Michel A. Saleh

Financial security advisor   *
Mutual funds representative   **
514 282-3276 1 866 665-0500, 23276

My financial chronicle

Investment categories you say?

Financial markets are complex. And it's very easy to get lost in all the financial mumbo jumbo. What are the main investment categories and what do I need to know about them?

When you're talking investments, the first thing to do is identify the two main categories: guaranteed investments and non-guaranteed investments. They're two different worlds. Here is a comprehensive list of the guaranteed investments found in Canada: guaranteed investment certificates (also known as GICs), savings bonds, and Treasury bills. That's all. These are the only investments where the money you invest is guaranteed at all times. The capital is guaranteed, but the return may or may not be. All other investments involve some form of risk.

This brings us to the world of non-guaranteed investments. Basically, there are two major categories: marketable bonds (be careful, these are not savings bonds) and stocks. These two categories include a variety of products, some of which can be simple like investment funds, and others more complicated like derivatives. But let's get back to the two main categories…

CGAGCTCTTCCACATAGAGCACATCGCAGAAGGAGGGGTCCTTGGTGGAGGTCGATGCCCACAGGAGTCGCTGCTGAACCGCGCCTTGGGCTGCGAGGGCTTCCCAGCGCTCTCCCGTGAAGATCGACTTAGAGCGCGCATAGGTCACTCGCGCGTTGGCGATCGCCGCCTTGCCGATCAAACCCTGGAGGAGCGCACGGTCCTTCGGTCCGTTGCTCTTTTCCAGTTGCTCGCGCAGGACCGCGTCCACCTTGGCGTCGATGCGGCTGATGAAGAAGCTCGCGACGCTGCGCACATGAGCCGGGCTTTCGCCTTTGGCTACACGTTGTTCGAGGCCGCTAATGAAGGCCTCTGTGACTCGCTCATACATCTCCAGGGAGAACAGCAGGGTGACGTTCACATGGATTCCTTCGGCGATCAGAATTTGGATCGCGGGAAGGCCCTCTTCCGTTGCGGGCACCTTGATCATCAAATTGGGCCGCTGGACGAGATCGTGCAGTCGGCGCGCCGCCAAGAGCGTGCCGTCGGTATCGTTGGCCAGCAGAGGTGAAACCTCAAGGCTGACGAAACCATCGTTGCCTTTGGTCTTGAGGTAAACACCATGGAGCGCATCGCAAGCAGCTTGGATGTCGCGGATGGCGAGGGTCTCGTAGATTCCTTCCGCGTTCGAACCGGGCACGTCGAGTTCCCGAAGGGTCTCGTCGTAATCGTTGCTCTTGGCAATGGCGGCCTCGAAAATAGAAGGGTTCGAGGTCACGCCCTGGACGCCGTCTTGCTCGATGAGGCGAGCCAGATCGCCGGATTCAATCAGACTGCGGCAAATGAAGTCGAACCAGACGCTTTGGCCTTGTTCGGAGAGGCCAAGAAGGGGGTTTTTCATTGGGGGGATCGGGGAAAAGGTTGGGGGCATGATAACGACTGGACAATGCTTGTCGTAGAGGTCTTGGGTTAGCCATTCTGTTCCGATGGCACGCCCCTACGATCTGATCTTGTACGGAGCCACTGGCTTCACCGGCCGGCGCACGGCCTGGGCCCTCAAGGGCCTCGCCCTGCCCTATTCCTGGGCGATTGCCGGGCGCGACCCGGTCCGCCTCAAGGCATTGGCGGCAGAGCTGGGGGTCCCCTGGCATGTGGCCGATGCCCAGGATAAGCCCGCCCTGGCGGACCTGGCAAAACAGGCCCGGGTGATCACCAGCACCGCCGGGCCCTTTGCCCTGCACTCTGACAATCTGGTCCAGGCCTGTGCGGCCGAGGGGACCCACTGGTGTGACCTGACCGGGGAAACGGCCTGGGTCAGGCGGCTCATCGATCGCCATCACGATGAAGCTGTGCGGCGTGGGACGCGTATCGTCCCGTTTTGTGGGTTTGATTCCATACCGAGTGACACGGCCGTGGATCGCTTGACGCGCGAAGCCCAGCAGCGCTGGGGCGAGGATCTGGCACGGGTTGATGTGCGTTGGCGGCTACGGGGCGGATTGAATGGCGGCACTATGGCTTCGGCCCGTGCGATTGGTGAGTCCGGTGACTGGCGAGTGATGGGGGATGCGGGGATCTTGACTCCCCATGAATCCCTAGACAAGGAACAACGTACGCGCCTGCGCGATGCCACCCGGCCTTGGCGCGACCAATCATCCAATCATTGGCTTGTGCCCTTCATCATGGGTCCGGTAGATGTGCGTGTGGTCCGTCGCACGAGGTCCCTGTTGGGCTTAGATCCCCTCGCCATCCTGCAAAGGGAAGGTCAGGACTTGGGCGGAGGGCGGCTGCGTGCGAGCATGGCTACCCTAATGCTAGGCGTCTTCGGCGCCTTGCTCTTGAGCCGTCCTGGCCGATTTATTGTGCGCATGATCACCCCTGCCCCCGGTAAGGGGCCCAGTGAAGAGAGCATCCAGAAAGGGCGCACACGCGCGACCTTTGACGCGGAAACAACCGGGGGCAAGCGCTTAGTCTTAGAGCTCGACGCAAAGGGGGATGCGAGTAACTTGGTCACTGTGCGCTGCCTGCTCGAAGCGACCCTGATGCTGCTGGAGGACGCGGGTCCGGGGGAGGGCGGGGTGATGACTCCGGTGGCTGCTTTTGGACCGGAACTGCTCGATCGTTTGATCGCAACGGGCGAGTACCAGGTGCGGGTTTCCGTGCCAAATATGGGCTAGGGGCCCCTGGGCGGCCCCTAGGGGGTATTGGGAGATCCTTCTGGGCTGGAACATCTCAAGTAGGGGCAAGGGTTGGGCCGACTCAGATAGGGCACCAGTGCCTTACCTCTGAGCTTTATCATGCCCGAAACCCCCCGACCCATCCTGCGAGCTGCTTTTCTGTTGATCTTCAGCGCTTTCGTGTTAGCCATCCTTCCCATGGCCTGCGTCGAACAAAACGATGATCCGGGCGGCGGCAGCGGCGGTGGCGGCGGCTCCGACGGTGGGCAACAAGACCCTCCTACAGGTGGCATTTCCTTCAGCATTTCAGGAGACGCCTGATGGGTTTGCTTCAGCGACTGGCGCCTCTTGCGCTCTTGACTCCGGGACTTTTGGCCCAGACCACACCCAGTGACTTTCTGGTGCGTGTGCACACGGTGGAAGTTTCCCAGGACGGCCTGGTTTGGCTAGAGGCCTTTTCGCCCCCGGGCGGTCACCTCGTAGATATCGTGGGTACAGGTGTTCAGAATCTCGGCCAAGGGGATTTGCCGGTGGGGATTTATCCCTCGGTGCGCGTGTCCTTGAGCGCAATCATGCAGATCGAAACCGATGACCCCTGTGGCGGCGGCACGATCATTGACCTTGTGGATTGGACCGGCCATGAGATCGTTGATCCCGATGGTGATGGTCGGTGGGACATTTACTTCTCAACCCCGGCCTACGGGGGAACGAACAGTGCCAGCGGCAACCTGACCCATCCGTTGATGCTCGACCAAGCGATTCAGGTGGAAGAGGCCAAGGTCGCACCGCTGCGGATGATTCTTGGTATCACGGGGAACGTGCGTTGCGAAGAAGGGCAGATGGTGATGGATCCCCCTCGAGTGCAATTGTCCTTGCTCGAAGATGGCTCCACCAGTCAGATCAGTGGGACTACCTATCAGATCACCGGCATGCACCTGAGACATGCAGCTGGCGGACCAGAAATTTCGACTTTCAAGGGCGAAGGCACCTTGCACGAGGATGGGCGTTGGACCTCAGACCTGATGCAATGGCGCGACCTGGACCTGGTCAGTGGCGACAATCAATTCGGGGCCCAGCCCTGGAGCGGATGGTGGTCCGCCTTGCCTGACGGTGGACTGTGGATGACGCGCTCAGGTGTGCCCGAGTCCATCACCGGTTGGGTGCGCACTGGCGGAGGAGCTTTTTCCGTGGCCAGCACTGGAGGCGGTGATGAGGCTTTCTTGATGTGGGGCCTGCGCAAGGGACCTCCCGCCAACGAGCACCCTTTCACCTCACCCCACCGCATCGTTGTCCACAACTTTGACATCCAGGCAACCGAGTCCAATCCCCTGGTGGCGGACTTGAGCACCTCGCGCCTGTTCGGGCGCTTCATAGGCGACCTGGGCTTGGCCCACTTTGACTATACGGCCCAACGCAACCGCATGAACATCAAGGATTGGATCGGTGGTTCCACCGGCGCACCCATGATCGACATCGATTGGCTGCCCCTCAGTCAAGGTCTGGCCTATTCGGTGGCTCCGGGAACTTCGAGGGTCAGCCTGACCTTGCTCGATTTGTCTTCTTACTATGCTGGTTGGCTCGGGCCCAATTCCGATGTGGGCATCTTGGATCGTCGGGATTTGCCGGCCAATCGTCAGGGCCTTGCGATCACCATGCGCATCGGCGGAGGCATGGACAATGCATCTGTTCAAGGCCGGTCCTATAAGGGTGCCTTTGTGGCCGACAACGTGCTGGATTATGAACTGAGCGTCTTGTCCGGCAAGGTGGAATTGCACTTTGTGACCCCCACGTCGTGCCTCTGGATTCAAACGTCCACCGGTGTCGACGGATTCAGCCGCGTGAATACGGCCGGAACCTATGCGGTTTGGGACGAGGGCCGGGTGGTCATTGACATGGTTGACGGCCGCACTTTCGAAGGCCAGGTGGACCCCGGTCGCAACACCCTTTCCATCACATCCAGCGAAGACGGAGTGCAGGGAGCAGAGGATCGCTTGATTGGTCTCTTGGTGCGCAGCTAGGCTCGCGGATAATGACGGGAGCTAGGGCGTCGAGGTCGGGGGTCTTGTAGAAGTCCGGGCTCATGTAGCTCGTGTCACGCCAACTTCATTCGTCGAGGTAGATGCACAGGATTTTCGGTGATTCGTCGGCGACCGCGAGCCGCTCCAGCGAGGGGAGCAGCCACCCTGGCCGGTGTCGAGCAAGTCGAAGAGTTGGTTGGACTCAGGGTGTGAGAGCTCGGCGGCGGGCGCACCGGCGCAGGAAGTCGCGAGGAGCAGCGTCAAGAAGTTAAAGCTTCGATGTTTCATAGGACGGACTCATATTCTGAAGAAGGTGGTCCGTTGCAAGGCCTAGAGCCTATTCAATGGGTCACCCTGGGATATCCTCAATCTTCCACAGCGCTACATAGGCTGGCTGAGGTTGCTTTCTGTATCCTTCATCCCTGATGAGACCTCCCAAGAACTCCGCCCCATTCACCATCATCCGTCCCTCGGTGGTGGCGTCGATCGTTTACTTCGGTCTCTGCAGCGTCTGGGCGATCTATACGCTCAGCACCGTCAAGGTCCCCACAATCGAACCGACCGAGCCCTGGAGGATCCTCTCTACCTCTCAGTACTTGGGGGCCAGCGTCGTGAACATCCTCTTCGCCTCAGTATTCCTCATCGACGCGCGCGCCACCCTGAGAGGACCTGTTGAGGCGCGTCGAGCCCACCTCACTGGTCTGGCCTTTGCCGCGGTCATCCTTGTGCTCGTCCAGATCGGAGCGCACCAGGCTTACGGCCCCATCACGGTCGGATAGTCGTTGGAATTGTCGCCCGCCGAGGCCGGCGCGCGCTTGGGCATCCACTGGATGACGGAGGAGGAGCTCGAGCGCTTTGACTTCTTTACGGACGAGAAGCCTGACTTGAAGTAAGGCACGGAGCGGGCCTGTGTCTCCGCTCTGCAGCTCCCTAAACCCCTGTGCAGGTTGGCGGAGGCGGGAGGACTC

Marketable bonds (municipal, provincial, federal, or corporate) are debt instruments. When you buy them, you become a creditor of the entity issuing them, i.e., the government or a company. The issuer owes you money and undertakes to reimburse you the full value upon maturity–in one, three, five, ten, twenty, or thirty years–and to pay out interest in the meantime. But during this time, the market value of your bond will fluctuate according to interest rates. Its value will increase if market interest rates drop since your bonds will be worth more than newly issued bonds. But the reverse is also true.

Their value is guaranteed at maturity, but it will definitely fluctuate along the way. And the value at maturity will depend on that of the issuer, which can go under in the meantime, particularly if it is a company. When that happens, your bond could end up not being worth the paper it's printed on!

Stocks are a completely different type of investment. They are titles of ownership. When you buy stock, usually in stock markets, it's as if you became part owner of the company issuing the stock. Stocks involve a higher risk than marketable bonds because their value is directly related to that of the company itself, and to demand for them on the market. The more popular the company is, the more its value will increase, and vice versa. Sometimes even high-priced stocks can lose nearly all of their value (Bre-X, Nortel, etc.). Your profit or loss corresponds to the difference between the price you paid to purchase the stock and its price when you sell it. Unfortunately, with stock, you're never totally protected from any misfortune the issuing company may encounter.

The secret to a good investment portfolio is to have just the right proportion of guaranteed investments, marketable bonds, and stock. It's easy. Talk about it with your financial security advisor, your greatest ally for developing a winning strategy!